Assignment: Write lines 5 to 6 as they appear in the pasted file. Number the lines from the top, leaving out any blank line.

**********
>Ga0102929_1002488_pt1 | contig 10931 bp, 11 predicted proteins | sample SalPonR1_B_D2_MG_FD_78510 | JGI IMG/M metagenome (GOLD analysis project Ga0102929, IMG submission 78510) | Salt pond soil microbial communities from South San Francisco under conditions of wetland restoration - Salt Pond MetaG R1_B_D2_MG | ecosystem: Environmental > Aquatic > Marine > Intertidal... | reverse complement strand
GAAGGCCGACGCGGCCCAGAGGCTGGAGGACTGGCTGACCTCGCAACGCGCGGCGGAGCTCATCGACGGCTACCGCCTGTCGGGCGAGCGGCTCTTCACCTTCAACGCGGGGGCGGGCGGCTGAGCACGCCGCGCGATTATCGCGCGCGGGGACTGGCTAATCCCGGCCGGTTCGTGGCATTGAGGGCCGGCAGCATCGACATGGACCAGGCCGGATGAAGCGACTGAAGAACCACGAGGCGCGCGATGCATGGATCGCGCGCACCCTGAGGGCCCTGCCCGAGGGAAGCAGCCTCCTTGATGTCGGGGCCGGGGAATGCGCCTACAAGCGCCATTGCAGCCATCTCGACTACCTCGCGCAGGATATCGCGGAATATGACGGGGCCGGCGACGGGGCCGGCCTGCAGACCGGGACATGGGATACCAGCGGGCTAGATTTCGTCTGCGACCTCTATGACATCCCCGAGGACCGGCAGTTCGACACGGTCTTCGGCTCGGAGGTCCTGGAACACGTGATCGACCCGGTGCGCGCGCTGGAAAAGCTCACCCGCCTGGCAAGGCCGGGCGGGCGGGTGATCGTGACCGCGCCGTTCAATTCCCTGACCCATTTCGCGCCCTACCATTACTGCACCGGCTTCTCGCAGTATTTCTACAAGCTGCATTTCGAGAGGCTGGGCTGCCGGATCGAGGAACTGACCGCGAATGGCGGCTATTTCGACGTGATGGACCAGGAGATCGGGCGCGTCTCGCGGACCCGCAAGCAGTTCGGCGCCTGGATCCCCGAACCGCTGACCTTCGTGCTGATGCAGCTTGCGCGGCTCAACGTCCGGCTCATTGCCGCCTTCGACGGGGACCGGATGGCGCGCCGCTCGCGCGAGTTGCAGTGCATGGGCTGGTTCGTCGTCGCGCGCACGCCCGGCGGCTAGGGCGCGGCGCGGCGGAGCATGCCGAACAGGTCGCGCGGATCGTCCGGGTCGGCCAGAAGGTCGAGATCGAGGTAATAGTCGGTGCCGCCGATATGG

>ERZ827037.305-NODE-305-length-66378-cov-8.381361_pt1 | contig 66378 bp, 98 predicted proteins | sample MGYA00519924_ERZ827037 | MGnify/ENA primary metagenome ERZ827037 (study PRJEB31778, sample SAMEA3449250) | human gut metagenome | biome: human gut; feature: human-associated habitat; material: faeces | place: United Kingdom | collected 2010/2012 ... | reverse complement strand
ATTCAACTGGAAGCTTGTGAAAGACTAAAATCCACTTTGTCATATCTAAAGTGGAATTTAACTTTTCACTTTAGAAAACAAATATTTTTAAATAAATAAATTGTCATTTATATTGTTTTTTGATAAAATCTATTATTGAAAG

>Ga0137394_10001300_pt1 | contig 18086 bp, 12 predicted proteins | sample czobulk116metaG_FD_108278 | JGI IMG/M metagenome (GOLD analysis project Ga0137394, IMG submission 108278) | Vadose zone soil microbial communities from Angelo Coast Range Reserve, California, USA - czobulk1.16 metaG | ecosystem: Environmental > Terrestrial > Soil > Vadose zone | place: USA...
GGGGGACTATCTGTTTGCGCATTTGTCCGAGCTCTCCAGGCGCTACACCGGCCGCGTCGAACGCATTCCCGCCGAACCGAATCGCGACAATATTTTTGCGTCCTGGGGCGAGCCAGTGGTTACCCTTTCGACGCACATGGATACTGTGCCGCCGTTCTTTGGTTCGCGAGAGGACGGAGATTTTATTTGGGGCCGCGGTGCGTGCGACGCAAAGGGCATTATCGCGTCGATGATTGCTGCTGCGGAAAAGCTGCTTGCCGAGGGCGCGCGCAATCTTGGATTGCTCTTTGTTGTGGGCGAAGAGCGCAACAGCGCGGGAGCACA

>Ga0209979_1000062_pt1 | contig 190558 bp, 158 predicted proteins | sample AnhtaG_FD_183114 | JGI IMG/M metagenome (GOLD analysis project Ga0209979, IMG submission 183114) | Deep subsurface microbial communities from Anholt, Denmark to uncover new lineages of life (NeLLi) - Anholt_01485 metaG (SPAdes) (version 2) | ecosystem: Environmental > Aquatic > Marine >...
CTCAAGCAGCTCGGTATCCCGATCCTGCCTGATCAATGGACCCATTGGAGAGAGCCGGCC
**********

>Ga0137394_10001300_pt1 | contig 18086 bp, 12 predicted proteins | sample czobulk116metaG_FD_108278 | JGI IMG/M metagenome (GOLD analysis project Ga0137394, IMG submission 108278) | Vadose zone soil microbial communities from Angelo Coast Range Reserve, California, USA - czobulk1.16 metaG | ecosystem: Environmental > Terrestrial > Soil > Vadose zone | place: USA...
GGGGGACTATCTGTTTGCGCATTTGTCCGAGCTCTCCAGGCGCTACACCGGCCGCGTCGAACGCATTCCCGCCGAACCGAATCGCGACAATATTTTTGCGTCCTGGGGCGAGCCAGTGGTTACCCTTTCGACGCACATGGATACTGTGCCGCCGTTCTTTGGTTCGCGAGAGGACGGAGATTTTATTTGGGGCCGCGGTGCGTGCGACGCAAAGGGCATTATCGCGTCGATGATTGCTGCTGCGGAAAAGCTGCTTGCCGAGGGCGCGCGCAATCTTGGATTGCTCTTTGTTGTGGGCGAAGAGCGCAACAGCGCGGGAGCACA